Aug 10, 2023

August 10th: Beetle Mania (Nazis, UFOs, And Vanishing Folksingers)

On August 10th, 1974, in Ann Arbor Michigan, 50 year old Connie Converse wrote a letter to her brother that included the sentences “Let Me Go. Let me be if I can. Let me not be if I can’t” and packed up her Volkswagen Beetle and disappeared. Like a specter she had vanished and what happened to her remains a mystery. Converse had been a folk singer in New York in the 1950s but gave it up without finding much success. Her only brush with fame was a television appearance in 1954 on The Morning Show on CBS with Walter Cronkite, but in 1961 she gave it up and moved to Michigan only to see Bob Dylan and other folk artists find fame.

Her last known sighting was when she packed up her Beetle and drove away from her family home in 1974. Less than a year a later, on March 4, 1975, another folk singing hopeful, Jim Sullivan, left Los Angeles in his Volkswagen Beetle to head to Nashville to find his lucky break but disappeared in the New Mexico desert. His car was found with his clothes, guitar, and money in it (as well as a box of his unsold solo album) but Sullivan had vanished. Given that his only recorded album was called U.F.O. some speculate he may have been abducted by aliens.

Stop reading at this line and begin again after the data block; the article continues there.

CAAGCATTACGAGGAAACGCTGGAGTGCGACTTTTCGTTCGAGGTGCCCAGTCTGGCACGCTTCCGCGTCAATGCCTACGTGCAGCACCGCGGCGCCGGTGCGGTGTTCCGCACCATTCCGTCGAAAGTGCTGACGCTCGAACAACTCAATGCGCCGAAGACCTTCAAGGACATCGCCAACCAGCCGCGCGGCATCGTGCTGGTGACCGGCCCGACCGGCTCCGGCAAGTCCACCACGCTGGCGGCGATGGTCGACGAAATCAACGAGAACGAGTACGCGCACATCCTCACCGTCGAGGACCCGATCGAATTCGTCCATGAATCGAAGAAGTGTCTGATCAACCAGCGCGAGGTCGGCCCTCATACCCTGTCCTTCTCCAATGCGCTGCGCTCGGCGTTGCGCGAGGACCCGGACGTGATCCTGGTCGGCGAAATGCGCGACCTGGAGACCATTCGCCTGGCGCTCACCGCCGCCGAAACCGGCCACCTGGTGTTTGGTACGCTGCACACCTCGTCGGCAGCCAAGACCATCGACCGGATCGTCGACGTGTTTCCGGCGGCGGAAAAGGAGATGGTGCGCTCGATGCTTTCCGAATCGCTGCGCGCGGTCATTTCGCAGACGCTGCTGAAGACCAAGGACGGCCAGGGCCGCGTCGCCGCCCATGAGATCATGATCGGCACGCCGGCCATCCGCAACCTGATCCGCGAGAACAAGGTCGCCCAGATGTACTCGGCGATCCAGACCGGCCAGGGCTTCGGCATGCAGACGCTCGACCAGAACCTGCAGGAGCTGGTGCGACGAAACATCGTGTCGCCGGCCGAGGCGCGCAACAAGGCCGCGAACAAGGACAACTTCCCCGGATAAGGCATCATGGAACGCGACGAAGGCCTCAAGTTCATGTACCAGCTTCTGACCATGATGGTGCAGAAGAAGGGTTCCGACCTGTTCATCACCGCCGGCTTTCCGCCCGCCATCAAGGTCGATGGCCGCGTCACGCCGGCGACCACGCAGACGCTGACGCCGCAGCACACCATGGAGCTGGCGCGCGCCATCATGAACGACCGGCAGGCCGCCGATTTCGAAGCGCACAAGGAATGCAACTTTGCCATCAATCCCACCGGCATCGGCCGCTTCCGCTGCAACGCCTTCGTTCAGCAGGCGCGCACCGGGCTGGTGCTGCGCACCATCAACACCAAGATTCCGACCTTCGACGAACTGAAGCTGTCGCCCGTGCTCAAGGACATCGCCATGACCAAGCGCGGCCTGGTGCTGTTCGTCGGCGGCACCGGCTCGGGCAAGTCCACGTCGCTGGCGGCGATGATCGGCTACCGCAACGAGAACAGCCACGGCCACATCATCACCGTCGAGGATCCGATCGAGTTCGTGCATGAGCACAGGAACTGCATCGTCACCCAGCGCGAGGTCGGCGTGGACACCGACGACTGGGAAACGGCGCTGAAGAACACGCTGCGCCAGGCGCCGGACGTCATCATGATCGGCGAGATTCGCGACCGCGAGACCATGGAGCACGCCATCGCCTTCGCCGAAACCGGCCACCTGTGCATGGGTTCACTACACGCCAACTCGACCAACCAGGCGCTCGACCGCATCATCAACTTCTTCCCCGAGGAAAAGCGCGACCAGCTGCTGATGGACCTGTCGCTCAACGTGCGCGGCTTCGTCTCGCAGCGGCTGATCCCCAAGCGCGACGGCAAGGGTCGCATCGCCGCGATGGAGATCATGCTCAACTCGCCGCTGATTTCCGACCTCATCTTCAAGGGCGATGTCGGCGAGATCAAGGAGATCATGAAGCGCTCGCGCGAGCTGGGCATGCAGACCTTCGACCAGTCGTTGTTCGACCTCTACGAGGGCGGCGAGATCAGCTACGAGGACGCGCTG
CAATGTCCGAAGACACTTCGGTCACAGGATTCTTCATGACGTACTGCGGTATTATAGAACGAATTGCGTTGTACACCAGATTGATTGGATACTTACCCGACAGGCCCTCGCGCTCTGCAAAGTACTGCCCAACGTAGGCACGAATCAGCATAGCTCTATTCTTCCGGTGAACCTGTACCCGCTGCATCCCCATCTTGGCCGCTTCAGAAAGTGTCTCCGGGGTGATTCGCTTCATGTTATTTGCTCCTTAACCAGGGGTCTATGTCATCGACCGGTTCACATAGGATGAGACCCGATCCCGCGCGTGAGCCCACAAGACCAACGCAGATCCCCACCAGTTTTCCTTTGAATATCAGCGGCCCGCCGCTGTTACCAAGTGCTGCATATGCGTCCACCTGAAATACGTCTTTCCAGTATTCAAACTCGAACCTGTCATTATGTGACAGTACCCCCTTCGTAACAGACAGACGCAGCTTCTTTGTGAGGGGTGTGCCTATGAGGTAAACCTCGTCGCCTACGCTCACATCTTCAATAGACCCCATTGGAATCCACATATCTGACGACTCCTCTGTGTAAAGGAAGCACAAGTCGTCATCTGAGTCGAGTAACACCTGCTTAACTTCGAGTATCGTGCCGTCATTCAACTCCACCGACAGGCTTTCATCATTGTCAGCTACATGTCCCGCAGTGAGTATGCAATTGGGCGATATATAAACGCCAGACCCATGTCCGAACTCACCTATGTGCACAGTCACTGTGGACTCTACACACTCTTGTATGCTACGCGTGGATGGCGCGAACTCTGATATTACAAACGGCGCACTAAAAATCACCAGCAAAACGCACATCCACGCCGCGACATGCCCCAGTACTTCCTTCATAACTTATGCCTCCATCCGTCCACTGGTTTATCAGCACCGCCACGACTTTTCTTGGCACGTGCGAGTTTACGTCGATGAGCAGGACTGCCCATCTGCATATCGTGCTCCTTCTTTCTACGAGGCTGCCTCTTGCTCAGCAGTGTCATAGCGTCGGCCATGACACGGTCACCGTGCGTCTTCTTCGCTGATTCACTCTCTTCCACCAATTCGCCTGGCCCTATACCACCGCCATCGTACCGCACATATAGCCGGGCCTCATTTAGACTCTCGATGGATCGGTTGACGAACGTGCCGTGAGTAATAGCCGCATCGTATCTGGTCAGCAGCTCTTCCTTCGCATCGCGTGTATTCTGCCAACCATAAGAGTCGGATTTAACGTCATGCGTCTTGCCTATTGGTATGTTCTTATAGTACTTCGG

News source MSN ranked the Volkswagen Beetle as 15th in the 20 most recognizable cars in history. Over 20 million Beetles have been produced since its inception in 1938, when the car was first introduced from a concept thought up by the leader of Nazi Germany, Adolf Hitler, who wanted a cheap, simple car to be mass-produced for his country's new road network.

Volkswagen discontinued the Beetle in 2019 after more than 80 years in production.